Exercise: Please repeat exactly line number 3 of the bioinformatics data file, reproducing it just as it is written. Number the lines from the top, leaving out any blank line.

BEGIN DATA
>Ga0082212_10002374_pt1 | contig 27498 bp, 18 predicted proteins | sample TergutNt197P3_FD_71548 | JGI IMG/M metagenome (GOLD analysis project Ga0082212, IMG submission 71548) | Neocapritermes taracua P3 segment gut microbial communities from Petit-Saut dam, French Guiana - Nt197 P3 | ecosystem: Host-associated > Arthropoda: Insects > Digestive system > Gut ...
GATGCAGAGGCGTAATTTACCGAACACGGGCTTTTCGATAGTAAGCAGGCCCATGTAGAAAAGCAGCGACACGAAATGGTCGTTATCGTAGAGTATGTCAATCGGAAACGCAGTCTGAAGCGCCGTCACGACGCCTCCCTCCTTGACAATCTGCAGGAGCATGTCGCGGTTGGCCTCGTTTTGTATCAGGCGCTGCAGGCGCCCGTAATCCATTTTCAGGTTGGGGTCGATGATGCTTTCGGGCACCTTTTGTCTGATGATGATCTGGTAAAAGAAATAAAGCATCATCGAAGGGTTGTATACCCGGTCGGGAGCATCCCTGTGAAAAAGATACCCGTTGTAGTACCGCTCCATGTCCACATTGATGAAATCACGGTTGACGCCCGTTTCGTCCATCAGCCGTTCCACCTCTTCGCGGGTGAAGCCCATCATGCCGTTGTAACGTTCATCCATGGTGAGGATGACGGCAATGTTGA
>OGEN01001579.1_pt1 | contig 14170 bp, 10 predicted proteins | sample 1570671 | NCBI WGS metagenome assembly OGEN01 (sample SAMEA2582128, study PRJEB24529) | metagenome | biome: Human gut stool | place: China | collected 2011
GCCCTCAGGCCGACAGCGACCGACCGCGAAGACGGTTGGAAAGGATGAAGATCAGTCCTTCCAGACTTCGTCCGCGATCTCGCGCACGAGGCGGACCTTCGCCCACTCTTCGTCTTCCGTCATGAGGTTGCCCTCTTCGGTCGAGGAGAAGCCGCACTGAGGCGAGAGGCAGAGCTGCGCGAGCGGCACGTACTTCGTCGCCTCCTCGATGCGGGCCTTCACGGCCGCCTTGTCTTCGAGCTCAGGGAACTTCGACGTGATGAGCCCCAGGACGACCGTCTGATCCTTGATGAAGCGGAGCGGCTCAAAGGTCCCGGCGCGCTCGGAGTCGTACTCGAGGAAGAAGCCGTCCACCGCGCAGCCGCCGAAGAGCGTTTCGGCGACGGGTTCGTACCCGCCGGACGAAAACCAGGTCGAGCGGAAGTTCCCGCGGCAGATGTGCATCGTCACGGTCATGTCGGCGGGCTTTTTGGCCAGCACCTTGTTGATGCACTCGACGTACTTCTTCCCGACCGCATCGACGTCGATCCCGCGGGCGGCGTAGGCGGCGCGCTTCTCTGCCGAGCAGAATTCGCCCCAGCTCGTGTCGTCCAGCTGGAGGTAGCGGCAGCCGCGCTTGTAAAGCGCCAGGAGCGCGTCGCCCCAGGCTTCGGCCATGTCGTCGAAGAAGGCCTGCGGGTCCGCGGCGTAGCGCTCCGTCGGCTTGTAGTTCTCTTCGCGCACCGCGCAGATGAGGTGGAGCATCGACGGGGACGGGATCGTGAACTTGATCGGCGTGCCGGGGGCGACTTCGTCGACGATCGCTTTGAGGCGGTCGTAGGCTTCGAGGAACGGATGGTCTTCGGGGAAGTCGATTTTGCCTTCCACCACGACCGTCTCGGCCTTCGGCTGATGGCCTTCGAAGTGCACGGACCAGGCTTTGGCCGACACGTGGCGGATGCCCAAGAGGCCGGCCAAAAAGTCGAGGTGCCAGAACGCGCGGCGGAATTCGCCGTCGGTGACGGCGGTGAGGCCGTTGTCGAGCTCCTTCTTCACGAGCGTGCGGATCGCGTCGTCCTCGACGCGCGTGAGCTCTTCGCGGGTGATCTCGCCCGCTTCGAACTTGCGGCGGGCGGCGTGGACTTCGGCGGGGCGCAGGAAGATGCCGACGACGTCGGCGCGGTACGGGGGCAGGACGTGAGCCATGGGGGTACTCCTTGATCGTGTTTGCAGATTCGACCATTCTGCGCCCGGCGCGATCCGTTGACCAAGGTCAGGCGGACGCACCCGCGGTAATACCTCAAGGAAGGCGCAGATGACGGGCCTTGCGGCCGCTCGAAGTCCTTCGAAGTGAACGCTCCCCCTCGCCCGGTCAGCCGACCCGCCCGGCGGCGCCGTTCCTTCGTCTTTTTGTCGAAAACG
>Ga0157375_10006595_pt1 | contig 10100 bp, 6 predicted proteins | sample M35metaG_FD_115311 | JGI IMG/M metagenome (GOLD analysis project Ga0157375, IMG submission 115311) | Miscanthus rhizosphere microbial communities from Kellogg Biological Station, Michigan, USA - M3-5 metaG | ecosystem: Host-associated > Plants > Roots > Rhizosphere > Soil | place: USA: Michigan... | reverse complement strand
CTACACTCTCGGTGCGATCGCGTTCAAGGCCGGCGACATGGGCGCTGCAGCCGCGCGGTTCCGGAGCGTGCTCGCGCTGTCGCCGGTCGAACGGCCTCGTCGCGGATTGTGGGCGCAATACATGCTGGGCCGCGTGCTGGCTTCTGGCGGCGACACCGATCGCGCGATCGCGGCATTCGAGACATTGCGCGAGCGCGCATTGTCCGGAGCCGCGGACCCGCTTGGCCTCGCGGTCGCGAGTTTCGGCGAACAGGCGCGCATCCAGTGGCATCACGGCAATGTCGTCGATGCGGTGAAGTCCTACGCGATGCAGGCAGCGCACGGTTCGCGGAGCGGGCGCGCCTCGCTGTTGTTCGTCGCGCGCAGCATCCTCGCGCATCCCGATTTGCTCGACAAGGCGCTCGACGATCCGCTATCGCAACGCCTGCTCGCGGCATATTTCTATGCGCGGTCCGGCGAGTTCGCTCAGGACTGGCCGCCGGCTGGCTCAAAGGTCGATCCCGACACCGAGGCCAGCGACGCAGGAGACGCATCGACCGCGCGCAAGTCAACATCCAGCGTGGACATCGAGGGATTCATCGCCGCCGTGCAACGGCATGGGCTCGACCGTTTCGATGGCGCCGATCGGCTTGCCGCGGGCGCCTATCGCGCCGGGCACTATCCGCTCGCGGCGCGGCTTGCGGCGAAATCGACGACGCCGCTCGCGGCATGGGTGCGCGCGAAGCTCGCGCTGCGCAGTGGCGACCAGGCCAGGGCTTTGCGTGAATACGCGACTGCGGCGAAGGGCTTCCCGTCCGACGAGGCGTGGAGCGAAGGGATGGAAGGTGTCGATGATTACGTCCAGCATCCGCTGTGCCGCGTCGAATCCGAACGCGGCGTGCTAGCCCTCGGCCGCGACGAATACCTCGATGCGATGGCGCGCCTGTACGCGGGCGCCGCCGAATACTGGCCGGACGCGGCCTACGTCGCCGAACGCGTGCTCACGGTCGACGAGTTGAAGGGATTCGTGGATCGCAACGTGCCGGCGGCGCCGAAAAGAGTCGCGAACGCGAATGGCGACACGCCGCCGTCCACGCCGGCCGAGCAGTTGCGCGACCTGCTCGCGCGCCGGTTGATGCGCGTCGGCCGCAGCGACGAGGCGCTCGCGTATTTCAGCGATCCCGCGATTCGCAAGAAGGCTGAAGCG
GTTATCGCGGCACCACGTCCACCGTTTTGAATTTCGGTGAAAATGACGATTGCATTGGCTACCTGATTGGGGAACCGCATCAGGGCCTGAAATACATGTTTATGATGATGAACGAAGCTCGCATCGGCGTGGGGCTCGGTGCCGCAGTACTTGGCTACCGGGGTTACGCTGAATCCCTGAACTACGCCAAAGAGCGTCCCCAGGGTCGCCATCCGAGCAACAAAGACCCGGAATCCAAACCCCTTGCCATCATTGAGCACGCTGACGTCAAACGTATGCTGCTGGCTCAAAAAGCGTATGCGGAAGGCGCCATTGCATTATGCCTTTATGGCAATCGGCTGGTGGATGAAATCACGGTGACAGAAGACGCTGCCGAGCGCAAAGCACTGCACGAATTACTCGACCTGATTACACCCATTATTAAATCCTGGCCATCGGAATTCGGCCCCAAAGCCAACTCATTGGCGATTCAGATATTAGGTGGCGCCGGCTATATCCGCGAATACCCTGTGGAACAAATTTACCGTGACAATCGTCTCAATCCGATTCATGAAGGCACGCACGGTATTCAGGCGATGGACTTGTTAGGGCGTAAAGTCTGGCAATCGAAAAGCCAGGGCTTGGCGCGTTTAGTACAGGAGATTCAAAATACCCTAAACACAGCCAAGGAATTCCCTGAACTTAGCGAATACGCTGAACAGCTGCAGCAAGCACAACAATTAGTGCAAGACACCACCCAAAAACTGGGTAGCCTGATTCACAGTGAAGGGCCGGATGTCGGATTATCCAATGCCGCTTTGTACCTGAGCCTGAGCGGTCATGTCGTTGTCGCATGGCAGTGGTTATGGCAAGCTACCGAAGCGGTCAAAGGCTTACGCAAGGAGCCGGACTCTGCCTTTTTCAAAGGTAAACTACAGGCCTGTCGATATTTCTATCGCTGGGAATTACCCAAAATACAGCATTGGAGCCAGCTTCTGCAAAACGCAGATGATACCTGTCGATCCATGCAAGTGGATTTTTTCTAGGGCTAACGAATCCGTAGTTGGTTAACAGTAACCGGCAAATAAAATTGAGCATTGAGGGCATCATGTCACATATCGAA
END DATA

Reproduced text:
>OGEN01001579.1_pt1 | contig 14170 bp, 10 predicted proteins | sample 1570671 | NCBI WGS metagenome assembly OGEN01 (sample SAMEA2582128, study PRJEB24529) | metagenome | biome: Human gut stool | place: China | collected 2011